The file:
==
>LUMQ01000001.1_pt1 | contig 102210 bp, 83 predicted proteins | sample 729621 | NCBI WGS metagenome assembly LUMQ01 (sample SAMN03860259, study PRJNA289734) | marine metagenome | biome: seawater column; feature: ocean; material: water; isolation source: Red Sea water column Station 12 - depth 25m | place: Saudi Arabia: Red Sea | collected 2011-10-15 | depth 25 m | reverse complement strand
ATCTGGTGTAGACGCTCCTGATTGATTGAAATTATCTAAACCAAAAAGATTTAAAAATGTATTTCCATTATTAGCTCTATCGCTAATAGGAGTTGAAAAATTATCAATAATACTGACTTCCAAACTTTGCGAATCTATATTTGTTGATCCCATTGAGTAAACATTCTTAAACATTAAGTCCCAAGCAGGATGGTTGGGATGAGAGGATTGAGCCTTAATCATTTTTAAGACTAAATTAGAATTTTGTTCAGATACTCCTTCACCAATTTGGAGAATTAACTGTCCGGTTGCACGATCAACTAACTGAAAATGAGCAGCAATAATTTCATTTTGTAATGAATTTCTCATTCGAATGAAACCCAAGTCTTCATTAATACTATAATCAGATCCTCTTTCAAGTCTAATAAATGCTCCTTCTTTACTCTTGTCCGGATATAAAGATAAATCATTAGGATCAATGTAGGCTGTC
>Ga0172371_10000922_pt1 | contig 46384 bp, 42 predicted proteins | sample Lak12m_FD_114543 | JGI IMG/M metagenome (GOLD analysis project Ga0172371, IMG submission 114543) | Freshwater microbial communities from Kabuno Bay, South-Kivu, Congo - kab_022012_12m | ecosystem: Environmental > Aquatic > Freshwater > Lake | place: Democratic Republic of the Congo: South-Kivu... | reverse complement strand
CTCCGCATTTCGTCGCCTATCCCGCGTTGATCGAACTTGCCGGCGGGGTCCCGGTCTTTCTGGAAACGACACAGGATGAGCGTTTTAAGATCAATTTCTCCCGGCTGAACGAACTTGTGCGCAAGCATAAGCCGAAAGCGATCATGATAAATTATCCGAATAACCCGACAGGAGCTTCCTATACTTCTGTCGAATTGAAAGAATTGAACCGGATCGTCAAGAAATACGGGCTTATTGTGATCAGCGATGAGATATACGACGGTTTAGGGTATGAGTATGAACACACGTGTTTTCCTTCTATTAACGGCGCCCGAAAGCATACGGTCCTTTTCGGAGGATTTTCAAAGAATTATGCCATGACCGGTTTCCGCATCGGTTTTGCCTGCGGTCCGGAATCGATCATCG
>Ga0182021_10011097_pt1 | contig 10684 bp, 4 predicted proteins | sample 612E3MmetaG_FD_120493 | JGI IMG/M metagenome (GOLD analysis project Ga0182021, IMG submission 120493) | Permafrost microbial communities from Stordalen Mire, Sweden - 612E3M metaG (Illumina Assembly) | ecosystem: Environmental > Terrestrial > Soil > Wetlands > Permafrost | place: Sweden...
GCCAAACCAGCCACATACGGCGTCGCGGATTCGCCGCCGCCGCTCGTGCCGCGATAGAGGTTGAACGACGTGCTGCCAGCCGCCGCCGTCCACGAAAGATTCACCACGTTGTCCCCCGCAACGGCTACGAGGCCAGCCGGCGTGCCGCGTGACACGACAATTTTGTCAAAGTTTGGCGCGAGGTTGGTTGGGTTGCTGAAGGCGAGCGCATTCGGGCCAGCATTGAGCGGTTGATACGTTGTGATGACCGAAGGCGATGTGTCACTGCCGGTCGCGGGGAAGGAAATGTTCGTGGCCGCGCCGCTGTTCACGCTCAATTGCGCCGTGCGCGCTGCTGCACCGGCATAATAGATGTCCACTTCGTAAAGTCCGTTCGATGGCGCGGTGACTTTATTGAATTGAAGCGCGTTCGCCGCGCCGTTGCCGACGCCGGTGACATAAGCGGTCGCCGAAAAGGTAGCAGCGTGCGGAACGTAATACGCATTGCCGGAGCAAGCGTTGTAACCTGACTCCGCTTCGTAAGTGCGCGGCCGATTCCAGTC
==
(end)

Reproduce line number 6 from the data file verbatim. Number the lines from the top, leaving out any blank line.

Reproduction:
GCCAAACCAGCCACATACGGCGTCGCGGATTCGCCGCCGCCGCTCGTGCCGCGATAGAGGTTGAACGACGTGCTGCCAGCCGCCGCCGTCCACGAAAGATTCACCACGTTGTCCCCCGCAACGGCTACGAGGCCAGCCGGCGTGCCGCGTGACACGACAATTTTGTCAAAGTTTGGCGCGAGGTTGGTTGGGTTGCTGAAGGCGAGCGCATTCGGGCCAGCATTGAGCGGTTGATACGTTGTGATGACCGAAGGCGATGTGTCACTGCCGGTCGCGGGGAAGGAAATGTTCGTGGCCGCGCCGCTGTTCACGCTCAATTGCGCCGTGCGCGCTGCTGCACCGGCATAATAGATGTCCACTTCGTAAAGTCCGTTCGATGGCGCGGTGACTTTATTGAATTGAAGCGCGTTCGCCGCGCCGTTGCCGACGCCGGTGACATAAGCGGTCGCCGAAAAGGTAGCAGCGTGCGGAACGTAATACGCATTGCCGGAGCAAGCGTTGTAACCTGACTCCGCTTCGTAAGTGCGCGGCCGATTCCAGTC